Boffins in genetic heart disease breakthrough
Scientists have found the largest number of genes associated with an increased risk of developing heart disease in a new study.
It helps pave the way towards the day when doctors may be able to offer genetic tests that can identify people most at risk of heart attacks and strokes.
The genetic basis of heart disease is well established — it explains why some people live long lives despite unhealthy lifestyles while others die young — but it is only through decoding the human genome that scientists have been able to start pinpointing the actual genes involved.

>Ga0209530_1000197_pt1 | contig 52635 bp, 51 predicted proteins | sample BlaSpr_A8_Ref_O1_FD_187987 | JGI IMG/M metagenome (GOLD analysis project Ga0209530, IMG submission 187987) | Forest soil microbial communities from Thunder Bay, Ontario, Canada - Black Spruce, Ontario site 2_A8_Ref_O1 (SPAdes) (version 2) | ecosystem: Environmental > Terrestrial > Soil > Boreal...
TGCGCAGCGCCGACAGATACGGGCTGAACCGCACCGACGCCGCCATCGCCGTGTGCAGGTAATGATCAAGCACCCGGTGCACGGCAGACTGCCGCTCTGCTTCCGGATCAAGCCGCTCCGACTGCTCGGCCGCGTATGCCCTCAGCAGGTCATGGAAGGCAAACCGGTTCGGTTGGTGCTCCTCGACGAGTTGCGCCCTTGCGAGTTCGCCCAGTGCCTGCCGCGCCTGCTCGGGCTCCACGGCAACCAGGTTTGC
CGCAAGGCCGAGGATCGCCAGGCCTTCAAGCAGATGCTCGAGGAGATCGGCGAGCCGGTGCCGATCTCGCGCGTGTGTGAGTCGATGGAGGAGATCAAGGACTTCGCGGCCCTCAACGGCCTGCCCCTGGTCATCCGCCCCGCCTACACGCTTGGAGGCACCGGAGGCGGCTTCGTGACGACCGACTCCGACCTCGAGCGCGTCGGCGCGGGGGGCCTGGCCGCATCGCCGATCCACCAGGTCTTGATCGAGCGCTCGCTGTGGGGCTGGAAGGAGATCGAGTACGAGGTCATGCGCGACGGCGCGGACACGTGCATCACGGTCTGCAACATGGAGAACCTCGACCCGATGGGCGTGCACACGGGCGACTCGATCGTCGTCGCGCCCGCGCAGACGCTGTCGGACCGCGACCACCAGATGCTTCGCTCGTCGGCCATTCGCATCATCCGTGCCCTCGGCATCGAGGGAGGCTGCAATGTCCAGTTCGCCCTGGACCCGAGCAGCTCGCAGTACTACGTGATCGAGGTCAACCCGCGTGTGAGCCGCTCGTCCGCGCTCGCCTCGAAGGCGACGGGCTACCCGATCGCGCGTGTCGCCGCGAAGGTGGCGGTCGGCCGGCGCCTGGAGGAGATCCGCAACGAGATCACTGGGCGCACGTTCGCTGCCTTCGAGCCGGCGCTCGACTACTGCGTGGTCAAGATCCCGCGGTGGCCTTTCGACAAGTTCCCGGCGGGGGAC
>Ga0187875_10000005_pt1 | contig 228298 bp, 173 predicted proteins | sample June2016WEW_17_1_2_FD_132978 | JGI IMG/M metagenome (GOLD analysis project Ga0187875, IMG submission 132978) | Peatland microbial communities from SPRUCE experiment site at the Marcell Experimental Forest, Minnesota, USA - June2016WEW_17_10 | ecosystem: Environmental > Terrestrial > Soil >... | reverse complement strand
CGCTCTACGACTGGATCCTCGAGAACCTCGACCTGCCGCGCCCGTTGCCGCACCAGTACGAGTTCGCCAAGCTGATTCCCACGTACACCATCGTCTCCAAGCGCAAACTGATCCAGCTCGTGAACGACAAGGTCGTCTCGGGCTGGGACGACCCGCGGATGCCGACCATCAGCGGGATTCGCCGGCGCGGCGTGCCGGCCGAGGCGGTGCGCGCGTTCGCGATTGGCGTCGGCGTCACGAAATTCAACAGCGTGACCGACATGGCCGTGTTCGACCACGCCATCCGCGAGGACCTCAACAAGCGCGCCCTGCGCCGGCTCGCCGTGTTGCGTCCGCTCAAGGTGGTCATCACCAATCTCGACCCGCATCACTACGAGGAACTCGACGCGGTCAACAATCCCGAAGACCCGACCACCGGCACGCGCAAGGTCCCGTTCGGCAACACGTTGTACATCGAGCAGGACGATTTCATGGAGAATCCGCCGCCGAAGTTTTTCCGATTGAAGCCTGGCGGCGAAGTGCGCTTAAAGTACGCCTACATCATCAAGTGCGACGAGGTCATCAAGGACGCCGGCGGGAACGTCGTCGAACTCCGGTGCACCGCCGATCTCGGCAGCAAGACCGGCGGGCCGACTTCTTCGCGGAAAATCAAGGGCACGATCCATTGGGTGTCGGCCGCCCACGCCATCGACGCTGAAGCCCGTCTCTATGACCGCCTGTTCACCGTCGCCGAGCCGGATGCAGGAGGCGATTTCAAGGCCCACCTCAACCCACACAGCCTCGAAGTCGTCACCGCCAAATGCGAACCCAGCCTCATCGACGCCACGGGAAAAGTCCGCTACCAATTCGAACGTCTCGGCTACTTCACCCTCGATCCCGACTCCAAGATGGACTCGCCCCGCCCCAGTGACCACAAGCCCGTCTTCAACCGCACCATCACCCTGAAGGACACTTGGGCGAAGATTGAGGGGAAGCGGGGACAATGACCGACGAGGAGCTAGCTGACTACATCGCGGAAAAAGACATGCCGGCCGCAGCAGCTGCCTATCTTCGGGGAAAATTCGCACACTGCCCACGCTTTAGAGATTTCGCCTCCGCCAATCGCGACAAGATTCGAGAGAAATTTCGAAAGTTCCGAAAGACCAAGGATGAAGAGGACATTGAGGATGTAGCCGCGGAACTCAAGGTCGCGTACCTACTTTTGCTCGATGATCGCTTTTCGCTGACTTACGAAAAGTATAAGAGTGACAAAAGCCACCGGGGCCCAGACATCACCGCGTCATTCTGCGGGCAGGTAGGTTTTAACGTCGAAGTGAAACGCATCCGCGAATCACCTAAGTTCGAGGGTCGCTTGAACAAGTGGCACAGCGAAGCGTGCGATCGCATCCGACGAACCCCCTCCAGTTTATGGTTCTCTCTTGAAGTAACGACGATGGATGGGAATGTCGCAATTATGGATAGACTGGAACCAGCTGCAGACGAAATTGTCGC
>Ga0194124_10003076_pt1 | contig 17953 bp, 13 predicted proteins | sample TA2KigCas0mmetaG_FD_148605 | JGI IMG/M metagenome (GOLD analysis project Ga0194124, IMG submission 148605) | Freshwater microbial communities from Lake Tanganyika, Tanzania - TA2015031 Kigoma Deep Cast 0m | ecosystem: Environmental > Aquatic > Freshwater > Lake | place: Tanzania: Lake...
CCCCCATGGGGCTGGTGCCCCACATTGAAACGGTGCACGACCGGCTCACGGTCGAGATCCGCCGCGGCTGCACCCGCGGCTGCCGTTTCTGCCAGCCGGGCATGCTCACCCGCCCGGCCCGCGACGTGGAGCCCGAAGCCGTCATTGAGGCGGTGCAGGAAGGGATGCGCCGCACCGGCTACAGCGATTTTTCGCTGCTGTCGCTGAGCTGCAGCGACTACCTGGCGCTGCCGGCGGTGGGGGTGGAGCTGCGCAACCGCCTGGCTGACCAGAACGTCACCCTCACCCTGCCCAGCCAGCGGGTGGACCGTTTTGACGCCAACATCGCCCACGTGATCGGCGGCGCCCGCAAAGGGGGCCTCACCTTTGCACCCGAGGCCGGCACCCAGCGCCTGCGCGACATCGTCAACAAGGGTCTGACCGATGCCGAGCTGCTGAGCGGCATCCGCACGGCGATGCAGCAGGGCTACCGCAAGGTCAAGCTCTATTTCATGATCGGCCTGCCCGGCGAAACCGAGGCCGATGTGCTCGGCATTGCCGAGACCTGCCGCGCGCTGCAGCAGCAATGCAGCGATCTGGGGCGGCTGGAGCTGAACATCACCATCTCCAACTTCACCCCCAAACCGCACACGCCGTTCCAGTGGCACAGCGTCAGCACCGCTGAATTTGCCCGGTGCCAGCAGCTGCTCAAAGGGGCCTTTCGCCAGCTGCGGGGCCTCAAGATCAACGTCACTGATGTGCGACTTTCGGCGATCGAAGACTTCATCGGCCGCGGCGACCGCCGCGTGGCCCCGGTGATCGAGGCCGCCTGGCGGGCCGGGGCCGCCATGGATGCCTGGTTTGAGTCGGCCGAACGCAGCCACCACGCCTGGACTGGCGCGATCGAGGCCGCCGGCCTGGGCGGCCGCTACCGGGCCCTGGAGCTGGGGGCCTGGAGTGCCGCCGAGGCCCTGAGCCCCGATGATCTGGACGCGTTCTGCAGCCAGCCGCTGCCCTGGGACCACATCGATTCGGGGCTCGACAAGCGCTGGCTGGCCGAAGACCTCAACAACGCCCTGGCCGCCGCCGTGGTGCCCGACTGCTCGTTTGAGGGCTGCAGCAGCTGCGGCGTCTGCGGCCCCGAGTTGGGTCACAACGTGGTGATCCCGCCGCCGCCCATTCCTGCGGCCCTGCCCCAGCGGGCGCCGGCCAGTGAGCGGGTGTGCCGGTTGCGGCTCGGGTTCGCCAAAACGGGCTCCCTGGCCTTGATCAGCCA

In one of the biggest studies so far, involving 140,000 people from across the world, scientists have identified 13 genetic mutations out of the three billion-long sequence of ‘letters’ in the human genome, that each confer a small but significant increased risk of coronary heart disease.
The scientists behind the study, published in the journal Nature Genetics, believe that the breakthrough will help to identify the genes that are involved in, for example, the build-up of fatty deposits inside the walls of coronary arteries which leads to atherosclerosis and heart disease.